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Memphis, Tenn. — Amid all the maneuvering of potential presidential candidates during the Southern Republican Leadership Conference March 9-12, talk among home-state pundits and pols at the Peabody Hotel in Memphis tended to focus on the GOP nomination for U.S. senator in Tennessee this year. With Senate Majority Leader Bill Frist honoring a 1994 campaign promise to step down after two terms, three heavyweight Republicans are vying in the May primary for the GOP nomination to succeed him: conservative former Representatives Van Hilleary and Ed Bryant, and moderate Bob Corker, a former mayor of Chattanooga and a top official in the administration of former Republican Gov. (1994-2002) Don Sundquist.
 
Smelling a prospective net gain in their Senate minority, national Democrats have rallied behind Rep. Harold Ford, Jr., as their standard bearer in the only state in which a Republican U.S. senator is retiring this year. A former Clinton Administration official and scion of the best-known political family in Memphis (his namesake-father held the House seat for 22 years before young Ford succeeded him in 1996), the 35-year-old Ford was a keynote speaker at the 2000 Democratic National Convention.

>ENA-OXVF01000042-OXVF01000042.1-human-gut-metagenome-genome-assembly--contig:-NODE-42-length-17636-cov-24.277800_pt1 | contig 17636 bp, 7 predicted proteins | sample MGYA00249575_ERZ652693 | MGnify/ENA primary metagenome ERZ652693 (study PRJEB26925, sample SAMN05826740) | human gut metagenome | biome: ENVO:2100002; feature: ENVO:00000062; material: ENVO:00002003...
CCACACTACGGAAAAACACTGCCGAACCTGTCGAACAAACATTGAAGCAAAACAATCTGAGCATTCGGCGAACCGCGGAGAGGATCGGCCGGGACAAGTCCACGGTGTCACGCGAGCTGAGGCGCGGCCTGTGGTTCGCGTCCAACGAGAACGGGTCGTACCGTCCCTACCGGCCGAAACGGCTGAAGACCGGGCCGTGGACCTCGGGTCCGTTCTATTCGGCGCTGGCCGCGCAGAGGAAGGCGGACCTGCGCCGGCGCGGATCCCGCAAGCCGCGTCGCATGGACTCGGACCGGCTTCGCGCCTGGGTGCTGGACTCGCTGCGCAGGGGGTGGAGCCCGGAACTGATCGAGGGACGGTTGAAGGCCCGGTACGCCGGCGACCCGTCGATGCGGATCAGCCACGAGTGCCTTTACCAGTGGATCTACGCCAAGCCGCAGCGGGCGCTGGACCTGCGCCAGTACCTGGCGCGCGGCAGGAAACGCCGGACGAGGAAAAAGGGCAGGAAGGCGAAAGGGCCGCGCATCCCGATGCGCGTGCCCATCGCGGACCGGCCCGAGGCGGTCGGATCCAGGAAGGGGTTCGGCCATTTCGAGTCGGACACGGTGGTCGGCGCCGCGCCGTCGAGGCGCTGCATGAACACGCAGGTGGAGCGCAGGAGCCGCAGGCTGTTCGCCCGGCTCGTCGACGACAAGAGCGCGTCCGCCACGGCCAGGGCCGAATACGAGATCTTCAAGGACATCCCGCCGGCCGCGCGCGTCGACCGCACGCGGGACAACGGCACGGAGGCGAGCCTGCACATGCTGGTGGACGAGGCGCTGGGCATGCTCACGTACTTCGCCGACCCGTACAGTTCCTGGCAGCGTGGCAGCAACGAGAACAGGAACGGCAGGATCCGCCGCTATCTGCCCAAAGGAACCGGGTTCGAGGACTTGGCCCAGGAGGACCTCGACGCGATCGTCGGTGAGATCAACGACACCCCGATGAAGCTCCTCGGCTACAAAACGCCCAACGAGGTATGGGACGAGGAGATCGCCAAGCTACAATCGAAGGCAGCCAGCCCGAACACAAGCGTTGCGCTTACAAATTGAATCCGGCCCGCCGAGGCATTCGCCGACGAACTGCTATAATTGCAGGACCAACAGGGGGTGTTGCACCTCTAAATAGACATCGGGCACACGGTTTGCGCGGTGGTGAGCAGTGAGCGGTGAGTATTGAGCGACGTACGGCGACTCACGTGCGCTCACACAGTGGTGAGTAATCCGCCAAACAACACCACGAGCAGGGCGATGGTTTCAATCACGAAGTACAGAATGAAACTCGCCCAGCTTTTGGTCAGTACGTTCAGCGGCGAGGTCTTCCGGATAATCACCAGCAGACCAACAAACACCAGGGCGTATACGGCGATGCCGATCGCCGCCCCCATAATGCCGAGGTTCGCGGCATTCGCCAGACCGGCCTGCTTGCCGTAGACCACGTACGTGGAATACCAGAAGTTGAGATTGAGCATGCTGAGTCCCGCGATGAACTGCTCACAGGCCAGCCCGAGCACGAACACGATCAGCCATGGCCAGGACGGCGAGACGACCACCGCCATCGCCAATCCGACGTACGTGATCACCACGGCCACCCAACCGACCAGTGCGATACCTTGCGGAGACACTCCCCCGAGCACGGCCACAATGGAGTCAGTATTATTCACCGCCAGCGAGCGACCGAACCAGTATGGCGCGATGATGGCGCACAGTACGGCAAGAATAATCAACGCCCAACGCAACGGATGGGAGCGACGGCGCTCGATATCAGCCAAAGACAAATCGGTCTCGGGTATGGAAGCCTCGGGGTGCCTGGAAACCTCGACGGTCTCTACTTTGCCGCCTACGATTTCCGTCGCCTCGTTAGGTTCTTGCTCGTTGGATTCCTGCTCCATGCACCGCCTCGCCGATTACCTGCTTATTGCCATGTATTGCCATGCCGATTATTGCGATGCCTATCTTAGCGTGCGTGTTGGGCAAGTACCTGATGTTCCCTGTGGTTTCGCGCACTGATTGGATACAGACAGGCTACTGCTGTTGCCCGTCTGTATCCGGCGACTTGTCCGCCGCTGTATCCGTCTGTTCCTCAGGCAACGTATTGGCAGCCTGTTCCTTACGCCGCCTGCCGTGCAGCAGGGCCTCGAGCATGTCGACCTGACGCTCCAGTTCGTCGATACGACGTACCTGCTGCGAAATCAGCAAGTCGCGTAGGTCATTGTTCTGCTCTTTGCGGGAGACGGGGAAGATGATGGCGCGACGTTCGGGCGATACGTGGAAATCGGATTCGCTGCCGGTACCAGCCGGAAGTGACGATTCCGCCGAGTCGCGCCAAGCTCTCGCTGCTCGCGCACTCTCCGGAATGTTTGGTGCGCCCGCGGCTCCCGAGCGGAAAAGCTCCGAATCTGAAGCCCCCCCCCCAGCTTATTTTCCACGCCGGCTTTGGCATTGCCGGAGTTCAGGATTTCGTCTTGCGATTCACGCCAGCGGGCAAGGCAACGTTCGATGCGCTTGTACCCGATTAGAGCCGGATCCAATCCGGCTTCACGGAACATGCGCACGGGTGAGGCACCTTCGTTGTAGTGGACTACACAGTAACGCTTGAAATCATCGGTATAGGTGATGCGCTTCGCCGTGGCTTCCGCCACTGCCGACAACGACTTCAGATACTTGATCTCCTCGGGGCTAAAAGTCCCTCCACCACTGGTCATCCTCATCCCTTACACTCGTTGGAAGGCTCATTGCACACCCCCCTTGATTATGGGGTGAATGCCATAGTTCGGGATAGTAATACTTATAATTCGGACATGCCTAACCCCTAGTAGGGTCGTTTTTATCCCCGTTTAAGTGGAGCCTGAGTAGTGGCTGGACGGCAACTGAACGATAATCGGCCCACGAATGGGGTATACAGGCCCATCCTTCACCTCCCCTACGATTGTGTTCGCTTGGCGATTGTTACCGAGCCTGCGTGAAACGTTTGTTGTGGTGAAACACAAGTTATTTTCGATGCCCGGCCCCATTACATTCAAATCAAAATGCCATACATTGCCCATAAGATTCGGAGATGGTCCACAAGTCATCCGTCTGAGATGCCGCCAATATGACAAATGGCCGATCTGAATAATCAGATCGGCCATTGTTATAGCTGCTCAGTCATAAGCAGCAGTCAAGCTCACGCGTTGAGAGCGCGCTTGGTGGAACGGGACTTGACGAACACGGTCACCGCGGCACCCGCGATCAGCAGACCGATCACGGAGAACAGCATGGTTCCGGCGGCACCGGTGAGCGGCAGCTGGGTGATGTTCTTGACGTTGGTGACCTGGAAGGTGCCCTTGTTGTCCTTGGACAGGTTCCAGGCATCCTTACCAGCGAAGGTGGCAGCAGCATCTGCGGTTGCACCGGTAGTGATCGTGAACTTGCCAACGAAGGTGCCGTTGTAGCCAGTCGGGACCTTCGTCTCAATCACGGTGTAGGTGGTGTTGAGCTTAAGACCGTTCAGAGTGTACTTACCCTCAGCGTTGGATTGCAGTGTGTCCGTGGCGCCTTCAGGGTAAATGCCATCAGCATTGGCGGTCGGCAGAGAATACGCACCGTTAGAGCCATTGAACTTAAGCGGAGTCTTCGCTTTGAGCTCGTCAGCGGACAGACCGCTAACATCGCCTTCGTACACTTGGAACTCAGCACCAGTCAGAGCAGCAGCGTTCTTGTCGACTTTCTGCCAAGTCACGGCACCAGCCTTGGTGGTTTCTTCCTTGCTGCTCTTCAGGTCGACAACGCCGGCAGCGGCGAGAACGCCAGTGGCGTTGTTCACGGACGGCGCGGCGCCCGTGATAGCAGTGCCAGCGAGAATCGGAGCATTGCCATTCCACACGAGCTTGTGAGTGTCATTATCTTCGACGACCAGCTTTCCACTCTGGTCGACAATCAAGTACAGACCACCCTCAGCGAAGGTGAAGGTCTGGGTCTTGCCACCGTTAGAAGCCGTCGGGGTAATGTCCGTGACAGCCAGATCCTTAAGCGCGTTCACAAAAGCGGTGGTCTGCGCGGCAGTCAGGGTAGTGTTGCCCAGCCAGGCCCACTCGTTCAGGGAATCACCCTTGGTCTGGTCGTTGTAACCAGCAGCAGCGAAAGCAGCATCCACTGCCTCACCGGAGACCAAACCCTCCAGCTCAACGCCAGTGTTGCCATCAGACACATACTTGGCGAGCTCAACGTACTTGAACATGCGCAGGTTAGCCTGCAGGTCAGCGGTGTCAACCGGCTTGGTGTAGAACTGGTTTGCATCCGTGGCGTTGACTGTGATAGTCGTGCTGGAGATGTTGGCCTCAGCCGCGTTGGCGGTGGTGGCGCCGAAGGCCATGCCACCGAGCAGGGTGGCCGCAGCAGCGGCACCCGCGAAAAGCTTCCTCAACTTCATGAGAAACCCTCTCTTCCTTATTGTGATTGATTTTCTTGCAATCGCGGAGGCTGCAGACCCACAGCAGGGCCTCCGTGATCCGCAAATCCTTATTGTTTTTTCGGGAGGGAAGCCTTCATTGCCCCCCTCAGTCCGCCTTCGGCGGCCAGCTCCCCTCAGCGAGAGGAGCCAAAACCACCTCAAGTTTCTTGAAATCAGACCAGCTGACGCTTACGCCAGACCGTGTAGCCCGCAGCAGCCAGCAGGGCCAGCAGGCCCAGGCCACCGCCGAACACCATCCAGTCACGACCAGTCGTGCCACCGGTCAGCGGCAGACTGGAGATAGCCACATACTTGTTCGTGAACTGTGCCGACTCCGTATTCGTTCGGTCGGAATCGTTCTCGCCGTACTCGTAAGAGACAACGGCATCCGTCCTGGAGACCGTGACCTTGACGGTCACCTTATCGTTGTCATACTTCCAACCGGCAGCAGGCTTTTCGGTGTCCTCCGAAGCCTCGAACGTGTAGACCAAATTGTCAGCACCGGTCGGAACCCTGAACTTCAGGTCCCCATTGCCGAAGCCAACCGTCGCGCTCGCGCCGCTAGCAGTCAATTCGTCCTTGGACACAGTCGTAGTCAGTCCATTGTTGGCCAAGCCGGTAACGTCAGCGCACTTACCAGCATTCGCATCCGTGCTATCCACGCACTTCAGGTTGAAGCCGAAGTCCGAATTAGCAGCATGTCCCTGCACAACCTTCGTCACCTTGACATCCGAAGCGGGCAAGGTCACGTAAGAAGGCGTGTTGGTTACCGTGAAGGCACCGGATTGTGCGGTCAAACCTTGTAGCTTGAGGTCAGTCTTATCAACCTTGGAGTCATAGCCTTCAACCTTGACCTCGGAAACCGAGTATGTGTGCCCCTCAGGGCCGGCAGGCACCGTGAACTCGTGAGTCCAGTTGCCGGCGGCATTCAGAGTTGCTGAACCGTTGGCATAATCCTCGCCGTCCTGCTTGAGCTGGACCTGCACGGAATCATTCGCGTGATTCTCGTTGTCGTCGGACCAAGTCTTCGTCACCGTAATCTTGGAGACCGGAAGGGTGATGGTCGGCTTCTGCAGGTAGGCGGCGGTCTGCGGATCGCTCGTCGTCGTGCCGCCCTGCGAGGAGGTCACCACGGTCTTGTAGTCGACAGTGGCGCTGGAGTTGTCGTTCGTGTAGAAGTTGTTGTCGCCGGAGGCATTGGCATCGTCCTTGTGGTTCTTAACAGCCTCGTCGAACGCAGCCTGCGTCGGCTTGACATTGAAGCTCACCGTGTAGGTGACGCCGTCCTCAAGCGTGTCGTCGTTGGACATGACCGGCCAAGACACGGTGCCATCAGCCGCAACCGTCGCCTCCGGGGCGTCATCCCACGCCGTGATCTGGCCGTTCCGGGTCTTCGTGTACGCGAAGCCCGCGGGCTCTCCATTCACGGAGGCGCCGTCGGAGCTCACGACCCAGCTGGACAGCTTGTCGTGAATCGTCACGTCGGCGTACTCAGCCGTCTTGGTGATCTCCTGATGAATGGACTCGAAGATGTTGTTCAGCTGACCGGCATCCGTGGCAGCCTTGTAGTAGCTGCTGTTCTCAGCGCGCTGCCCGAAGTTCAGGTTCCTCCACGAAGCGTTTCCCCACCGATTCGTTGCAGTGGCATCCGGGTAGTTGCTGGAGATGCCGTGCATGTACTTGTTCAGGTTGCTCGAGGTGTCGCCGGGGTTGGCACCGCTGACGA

Like Bill and Hillary Clinton, Ford (lifetime American Conservative Union rating: 19%) generally pleases liberals but takes a walk from the left on certain issues: He favors prayer in school, an anti-flag-burning amendment to the Constitution, the balanced budget amendment, cutting the capital gains taxes and repealing the death tax. The Tennessee lawmaker also supported the U.S. invasion of Iraq.

Should Ford emerge triumphant in November, he would be only the second African-American to win statewide office in the South since Reconstruction. (The first was fellow Democrat Doug Wilder, who served as lieutenant governor of Virginia from 1985-89 and then governor from 1989-93. )

As formidable a candidate as Ford appears to be, Volunteer State Republicans I talked to at the Peabody generally agreed that if their eventual nominee is able to publicize the Democrat’s overall record (which includes opposition to a ban on partial-birth abortion), the GOP will retain Frist’s seat. Their premier worry is that Hilleary and Bryant will divide the conservative primary vote and allow Corker — who lost the ’94 Senate nomination to Frist (lifetime ACU rating: 89%) and is again the candidate of the party’s moderate establishment — to win with a plurality.
 
Tennessee is one of only two states in the South (the other is Florida) in which a candidate can win a plurality rather than a majority of primary votes and be nominated for office.